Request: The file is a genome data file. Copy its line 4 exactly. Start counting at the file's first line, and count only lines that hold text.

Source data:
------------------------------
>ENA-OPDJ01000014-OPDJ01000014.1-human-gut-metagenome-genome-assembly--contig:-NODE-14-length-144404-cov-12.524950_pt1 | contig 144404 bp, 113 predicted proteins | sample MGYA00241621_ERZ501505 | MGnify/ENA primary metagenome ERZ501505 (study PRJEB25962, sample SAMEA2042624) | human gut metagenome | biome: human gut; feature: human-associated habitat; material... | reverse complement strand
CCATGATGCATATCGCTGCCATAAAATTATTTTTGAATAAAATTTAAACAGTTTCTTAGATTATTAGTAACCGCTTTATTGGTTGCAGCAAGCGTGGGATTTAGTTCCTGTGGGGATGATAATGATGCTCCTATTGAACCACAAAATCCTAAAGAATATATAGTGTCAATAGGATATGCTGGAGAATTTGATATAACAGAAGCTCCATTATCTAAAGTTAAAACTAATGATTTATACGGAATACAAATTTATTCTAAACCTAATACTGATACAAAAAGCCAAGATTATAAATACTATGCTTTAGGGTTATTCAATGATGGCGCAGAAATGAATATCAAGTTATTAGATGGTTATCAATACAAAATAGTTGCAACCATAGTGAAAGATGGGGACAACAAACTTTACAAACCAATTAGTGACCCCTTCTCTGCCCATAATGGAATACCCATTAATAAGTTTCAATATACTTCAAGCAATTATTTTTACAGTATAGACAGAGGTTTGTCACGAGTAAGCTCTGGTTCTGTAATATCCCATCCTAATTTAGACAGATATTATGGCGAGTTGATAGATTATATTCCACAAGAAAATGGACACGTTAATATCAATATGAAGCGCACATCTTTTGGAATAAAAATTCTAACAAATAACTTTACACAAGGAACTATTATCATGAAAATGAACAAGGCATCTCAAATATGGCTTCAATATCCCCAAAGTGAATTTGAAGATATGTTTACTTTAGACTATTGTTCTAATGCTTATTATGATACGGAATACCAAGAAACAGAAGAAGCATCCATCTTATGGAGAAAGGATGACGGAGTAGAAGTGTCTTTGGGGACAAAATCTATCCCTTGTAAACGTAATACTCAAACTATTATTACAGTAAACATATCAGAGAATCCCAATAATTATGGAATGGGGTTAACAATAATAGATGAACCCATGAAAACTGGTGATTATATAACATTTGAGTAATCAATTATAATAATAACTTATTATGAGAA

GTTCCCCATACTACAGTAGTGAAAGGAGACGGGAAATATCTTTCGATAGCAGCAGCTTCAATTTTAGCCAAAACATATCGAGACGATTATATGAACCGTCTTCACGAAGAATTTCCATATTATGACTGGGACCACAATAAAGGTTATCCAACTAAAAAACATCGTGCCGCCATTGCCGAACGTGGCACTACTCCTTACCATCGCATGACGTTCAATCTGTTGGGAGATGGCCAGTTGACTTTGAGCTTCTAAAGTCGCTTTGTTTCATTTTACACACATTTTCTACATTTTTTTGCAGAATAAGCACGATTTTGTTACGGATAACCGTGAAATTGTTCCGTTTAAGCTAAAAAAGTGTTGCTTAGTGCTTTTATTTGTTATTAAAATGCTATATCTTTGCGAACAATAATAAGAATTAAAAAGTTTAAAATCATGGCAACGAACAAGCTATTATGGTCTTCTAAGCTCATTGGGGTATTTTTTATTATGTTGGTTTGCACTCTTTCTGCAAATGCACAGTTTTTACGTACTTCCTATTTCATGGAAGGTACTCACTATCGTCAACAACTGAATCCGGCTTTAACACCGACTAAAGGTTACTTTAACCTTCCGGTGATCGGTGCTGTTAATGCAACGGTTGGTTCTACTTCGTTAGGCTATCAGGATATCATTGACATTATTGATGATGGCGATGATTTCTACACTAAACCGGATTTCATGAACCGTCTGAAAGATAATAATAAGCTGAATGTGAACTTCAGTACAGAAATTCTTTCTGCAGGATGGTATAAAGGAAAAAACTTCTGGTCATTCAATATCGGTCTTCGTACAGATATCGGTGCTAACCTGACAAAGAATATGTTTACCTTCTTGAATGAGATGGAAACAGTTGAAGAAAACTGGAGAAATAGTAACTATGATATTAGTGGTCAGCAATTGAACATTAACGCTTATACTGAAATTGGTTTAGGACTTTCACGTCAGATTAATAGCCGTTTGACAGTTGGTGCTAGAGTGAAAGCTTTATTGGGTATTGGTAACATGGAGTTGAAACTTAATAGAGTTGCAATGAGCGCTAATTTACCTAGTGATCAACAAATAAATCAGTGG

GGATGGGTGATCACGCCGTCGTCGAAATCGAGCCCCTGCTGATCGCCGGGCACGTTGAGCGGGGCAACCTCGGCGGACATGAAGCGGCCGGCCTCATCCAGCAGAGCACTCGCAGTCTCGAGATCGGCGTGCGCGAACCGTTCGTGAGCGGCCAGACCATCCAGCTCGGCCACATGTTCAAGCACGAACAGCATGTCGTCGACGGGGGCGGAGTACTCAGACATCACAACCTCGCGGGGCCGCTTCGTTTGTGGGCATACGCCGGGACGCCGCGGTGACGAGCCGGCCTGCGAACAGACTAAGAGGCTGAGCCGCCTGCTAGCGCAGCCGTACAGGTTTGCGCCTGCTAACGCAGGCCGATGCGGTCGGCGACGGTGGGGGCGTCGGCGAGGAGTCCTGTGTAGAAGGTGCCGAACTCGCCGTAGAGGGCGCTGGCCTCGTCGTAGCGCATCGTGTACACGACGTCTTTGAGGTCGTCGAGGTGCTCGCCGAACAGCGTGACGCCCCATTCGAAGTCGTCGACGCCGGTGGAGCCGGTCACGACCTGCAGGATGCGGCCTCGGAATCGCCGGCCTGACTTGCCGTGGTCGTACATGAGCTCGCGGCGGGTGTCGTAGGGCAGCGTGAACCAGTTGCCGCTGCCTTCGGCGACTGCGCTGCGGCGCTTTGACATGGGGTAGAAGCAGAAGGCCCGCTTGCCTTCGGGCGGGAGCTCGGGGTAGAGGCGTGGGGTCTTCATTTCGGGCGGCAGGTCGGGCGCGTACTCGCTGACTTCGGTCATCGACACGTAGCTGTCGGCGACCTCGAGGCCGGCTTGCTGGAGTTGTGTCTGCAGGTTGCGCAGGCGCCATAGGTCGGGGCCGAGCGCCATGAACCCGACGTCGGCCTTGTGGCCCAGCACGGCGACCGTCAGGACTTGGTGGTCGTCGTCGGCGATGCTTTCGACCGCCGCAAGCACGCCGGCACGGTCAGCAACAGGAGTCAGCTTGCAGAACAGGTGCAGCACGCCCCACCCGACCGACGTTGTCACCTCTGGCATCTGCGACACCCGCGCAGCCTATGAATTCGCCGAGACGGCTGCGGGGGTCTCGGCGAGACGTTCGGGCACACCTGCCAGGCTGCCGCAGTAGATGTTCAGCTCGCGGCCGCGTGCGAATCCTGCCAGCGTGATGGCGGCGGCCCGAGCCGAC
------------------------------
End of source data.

GGATGGGTGATCACGCCGTCGTCGAAATCGAGCCCCTGCTGATCGCCGGGCACGTTGAGCGGGGCAACCTCGGCGGACATGAAGCGGCCGGCCTCATCCAGCAGAGCACTCGCAGTCTCGAGATCGGCGTGCGCGAACCGTTCGTGAGCGGCCAGACCATCCAGCTCGGCCACATGTTCAAGCACGAACAGCATGTCGTCGACGGGGGCGGAGTACTCAGACATCACAACCTCGCGGGGCCGCTTCGTTTGTGGGCATACGCCGGGACGCCGCGGTGACGAGCCGGCCTGCGAACAGACTAAGAGGCTGAGCCGCCTGCTAGCGCAGCCGTACAGGTTTGCGCCTGCTAACGCAGGCCGATGCGGTCGGCGACGGTGGGGGCGTCGGCGAGGAGTCCTGTGTAGAAGGTGCCGAACTCGCCGTAGAGGGCGCTGGCCTCGTCGTAGCGCATCGTGTACACGACGTCTTTGAGGTCGTCGAGGTGCTCGCCGAACAGCGTGACGCCCCATTCGAAGTCGTCGACGCCGGTGGAGCCGGTCACGACCTGCAGGATGCGGCCTCGGAATCGCCGGCCTGACTTGCCGTGGTCGTACATGAGCTCGCGGCGGGTGTCGTAGGGCAGCGTGAACCAGTTGCCGCTGCCTTCGGCGACTGCGCTGCGGCGCTTTGACATGGGGTAGAAGCAGAAGGCCCGCTTGCCTTCGGGCGGGAGCTCGGGGTAGAGGCGTGGGGTCTTCATTTCGGGCGGCAGGTCGGGCGCGTACTCGCTGACTTCGGTCATCGACACGTAGCTGTCGGCGACCTCGAGGCCGGCTTGCTGGAGTTGTGTCTGCAGGTTGCGCAGGCGCCATAGGTCGGGGCCGAGCGCCATGAACCCGACGTCGGCCTTGTGGCCCAGCACGGCGACCGTCAGGACTTGGTGGTCGTCGTCGGCGATGCTTTCGACCGCCGCAAGCACGCCGGCACGGTCAGCAACAGGAGTCAGCTTGCAGAACAGGTGCAGCACGCCCCACCCGACCGACGTTGTCACCTCTGGCATCTGCGACACCCGCGCAGCCTATGAATTCGCCGAGACGGCTGCGGGGGTCTCGGCGAGACGTTCGGGCACACCTGCCAGGCTGCCGCAGTAGATGTTCAGCTCGCGGCCGCGTGCGAATCCTGCCAGCGTGATGGCGGCGGCCCGAGCCGAC